Charles VI was just the most eminent sufferer of the glass delusion. Stories of glass men spread throughout Europe. Literary historian Gill Speak notes that “the sheer volume of sixteenth-century accounts suggests that interest in the glass delusion had taken on epidemic proportions.” The most famous example is Miguel de Cervantes’ El licenciado Vidreira (The Glass Graduate, 1613), a story about a young man who suffered from the glass delusion after ingesting a love potion. Speak and other scholars credit Cervantes for spreading the notion of “Glass Men,” so that by the seventeenth century there were Glass Men throughout Europe. Notably, this delusion was associated with another diagnosis known as “scholar’s melancholy,” a kind of depression known only to the educational elite. This was a delusion suffered only by “men of letters, or members of the nobility, these Glass Men could have learnt of the delusion from earlier medical treatises, and from contemporary literary accounts accessible to them in the embryonic literary academies.”4 Specialized mystical knowledge was a component of this diagnosis—and no wonder. There are no known laborers or peasants who suffered from this delusion. They were required to use their bodies roughly and vigorously to make their way, and they had no money to pay tutors to make them literate, or servants to cushion them against the blows of life. The glass delusion was definitionally a luxury belief, or affliction.
The parallels between the glass delusion and the modern transgender contagion are obvious to any parents of middle school and high school students or their teachers today. Children are being encouraged to falsify their material reality and to embrace a delusion. Sometimes they are encouraged by false phantom “friends” online; sometimes by their schools and universities who have been told this is the next great fight for social justice. Frequently the internet and educational institutions work together to support this craze. These false identities are both transparent and fragile—we parents and teachers are told that these precious glass children will harm themselves if subjected to words or opinions they disagree with. We are told that it’s our duty to protect them against suicide by cushioning them against reality with language and medical procedures like cross-sex hormones and surgeries that will support their delusions.
Victoria Shepherd’s chapter on the glass delusion suggests other obvious connections to the transgender epidemic. For example, “The Glass Men frequently believed that they were being persecuted, and show a hypervigilance that looks a lot like paranoia. . . . Glass is a natural communicator of paranoia. A person made of glass can be seen into, and ‘read’.” She continues, “there are demands attached to a glass delusion, most urgently how the person with the delusion must be treated – with careful attention, care, respect. It’s never clear if the demands will be met. The signs are that in most cases they won’t be.”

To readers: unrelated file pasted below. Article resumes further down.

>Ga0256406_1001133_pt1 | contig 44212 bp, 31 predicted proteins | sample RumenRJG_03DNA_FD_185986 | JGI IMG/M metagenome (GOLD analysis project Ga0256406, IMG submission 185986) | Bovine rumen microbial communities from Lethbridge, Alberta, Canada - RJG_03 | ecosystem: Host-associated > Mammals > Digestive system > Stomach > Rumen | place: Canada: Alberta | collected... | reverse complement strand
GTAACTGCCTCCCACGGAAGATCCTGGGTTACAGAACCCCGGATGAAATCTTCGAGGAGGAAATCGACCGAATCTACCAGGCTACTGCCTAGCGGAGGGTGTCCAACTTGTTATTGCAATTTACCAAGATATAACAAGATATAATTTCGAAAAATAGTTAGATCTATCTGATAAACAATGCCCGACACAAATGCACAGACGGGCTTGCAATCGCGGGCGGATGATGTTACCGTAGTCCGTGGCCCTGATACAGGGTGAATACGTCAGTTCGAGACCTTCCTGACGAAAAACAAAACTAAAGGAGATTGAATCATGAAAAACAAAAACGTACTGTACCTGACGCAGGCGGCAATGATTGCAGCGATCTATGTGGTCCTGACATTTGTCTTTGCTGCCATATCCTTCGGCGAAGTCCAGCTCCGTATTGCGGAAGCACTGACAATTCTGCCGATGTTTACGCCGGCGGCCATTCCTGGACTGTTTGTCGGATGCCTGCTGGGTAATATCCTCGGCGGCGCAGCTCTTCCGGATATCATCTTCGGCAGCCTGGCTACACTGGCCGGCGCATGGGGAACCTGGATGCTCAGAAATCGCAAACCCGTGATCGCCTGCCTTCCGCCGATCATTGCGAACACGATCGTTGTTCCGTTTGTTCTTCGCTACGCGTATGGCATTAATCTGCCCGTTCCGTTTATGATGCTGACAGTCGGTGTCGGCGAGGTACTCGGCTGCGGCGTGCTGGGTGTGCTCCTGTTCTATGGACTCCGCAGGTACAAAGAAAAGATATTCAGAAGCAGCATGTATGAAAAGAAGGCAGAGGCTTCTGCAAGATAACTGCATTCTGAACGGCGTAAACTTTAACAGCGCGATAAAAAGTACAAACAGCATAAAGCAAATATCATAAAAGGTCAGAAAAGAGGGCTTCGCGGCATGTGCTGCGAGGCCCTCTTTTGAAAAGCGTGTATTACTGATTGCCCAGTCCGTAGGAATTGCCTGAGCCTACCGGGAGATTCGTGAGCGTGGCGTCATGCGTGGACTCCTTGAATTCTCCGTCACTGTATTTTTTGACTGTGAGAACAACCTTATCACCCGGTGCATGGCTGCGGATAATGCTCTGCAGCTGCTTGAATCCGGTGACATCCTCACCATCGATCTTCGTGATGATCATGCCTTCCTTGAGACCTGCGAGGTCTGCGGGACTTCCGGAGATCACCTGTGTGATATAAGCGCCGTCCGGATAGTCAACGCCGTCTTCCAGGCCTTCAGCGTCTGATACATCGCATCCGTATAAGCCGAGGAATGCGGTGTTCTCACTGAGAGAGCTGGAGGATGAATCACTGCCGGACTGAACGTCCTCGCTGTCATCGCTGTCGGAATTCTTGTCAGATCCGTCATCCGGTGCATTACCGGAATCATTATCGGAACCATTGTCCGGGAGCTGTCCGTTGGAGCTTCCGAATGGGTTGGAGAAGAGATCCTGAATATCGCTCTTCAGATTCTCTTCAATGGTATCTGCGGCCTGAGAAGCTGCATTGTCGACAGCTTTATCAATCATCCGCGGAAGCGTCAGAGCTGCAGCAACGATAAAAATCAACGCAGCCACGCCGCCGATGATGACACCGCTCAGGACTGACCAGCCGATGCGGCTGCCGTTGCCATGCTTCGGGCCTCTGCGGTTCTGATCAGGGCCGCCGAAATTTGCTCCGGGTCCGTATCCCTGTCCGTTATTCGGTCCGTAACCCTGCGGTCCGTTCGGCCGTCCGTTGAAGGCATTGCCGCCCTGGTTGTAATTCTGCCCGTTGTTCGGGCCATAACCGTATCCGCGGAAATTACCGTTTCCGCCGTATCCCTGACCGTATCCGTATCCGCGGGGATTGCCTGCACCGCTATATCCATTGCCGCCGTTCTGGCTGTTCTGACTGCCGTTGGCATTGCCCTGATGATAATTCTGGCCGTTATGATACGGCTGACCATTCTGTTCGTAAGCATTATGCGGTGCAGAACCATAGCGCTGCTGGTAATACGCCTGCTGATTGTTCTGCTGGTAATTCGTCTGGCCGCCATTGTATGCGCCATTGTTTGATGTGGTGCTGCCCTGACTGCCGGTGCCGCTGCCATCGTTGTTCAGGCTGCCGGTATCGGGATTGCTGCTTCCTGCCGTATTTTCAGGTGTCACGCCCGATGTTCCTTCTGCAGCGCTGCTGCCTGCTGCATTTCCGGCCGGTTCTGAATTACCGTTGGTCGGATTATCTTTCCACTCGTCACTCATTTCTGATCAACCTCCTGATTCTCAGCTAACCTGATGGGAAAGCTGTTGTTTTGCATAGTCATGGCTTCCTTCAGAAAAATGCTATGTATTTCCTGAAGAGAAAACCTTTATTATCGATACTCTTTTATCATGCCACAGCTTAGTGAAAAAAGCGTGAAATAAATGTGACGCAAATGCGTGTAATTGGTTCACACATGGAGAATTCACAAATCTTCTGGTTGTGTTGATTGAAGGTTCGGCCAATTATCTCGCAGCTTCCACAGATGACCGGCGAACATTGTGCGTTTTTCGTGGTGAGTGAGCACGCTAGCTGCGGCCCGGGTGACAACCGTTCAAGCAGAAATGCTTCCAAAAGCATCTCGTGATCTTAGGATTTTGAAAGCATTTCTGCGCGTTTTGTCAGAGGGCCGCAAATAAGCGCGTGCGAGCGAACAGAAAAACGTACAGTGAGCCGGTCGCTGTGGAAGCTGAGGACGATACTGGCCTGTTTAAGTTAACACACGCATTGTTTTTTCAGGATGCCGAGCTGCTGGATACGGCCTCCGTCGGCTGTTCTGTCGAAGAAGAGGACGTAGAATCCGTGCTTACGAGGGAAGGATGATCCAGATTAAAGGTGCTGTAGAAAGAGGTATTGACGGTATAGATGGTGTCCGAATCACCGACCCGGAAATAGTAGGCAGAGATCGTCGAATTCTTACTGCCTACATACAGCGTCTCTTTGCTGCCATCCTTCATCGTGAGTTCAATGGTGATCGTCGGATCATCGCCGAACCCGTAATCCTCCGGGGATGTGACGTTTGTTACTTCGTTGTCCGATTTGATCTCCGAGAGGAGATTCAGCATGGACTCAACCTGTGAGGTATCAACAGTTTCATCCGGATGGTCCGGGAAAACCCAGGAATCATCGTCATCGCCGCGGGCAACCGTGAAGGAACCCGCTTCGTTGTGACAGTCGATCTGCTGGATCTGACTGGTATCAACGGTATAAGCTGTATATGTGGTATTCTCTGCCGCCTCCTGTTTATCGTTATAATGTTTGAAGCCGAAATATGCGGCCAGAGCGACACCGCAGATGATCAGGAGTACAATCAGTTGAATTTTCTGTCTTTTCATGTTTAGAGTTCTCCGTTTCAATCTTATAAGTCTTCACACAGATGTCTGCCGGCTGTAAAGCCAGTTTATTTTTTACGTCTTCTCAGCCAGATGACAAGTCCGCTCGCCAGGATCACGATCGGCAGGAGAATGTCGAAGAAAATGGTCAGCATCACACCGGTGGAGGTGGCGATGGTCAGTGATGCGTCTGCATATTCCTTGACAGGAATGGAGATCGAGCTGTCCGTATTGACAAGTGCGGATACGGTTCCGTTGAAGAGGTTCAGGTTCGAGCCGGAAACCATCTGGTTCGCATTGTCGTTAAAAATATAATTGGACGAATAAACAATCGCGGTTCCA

She concludes with a nod to our modern digital panopticon and the anxieties it has provoked in many of us. “Glass is still resonant. Anxieties about fragility, transparency and personal space are more pertinent now to many people’s experience of living than they’ve ever been. It’s an elegant response to the society we have to navigate; a society that is increasingly crowded, in which modern technological advances isolate us but also offer apparently boundary-less communication. Glass delusion expresses social anxiety, which many of us experience to a lesser extent. It allows us to demand protection against drops and shocks, and transforms a lost soul like Charles VI into something worth treasuring and nurturing.”5 To be clear: Shepherd never makes the connection herself between the glass delusion and transgenderism. But can any parent or teacher read about these historical patients without thinking about their own trans-identified children or students?
Gill Speak also writes about the fear of being seen, and in a way that may offer a path forward for those of us working to reform our medical and educational institutions. He notes that another feature of the glass delusion is that “Glass Men” also suffered from photophobia, or the fear of sunlight. “The Glass Man’s fear of sunlight must have been connected with the notion that his body was, not fragile, but transparent, as the poet John Donne said: ‘Tismuch that Glasse should bee/ As all confessing, and through-shine as I’.”6 Fear of exposure, the fear of being seen for who one really is—of course this is terrifying to those trapped in delusions, either of glass or of a transgender identity.
It is an old cliché of journalism that “sunlight is the best disinfectant”—that is, that fact-finding and truth-telling are fundamentally healthy for the body politic. But light, transparency, clarity—yes, Enlightenment values—is the only way out of the darkness that has captured so many of us.
1 Gill Speak, “An Odd Kind of Melancholy: Reflections on the Glass Delusion in Europe, 1440-1680,” History of Psychiatry 1:2 (1990), 190-206; Speak, “El Licenciado Vidreira and the Glass Men of Early Modern Europe,” Modern Language Review 85:4 (October 1990), 850-865; quotation from 852. (Speak also published under the spelling “Spzak.”)
2 W. Patrick McCray, Glassmaking in Renaissance Venice: The Fragile Craft (Brookfield, VT: Ashgate, 1999).
3 Victoria Shepherd, A History of Delusions: The Glass King, a Substitute Husband and a Walking Corpse (London: Oneworld, 2022), esp. ch. 5, “The Glass Delusion of King Charles VI of France,” 159-85; quotation from 162.
4 Speak, “El Licenciado Vidreira,” 852. This story is also translated as “The Glass Lawyer,” or “The Glass Licentiate.” See also Or Hasson, “Between Clinical Writing and Storytelling: Alfonso de Santa Cruz and the Peculiar Case of the Man Who Thought He Was Made of Glass,” Hispanic Review 85:2 (2017), 155-72.
5 Shepherd, 184-85.
6 Speak, “Odd Kind of Melancholy,” 197-98.